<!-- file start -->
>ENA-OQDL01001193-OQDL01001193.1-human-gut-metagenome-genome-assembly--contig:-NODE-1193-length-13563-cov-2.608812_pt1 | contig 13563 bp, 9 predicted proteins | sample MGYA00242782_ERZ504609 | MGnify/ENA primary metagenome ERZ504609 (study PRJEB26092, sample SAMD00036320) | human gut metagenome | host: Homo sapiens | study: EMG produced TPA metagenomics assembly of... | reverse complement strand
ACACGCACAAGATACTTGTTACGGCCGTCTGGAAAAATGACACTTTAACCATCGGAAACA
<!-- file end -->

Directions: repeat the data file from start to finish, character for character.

>ENA-OQDL01001193-OQDL01001193.1-human-gut-metagenome-genome-assembly--contig:-NODE-1193-length-13563-cov-2.608812_pt1 | contig 13563 bp, 9 predicted proteins | sample MGYA00242782_ERZ504609 | MGnify/ENA primary metagenome ERZ504609 (study PRJEB26092, sample SAMD00036320) | human gut metagenome | host: Homo sapiens | study: EMG produced TPA metagenomics assembly of... | reverse complement strand
ACACGCACAAGATACTTGTTACGGCCGTCTGGAAAAATGACACTTTAACCATCGGAAACA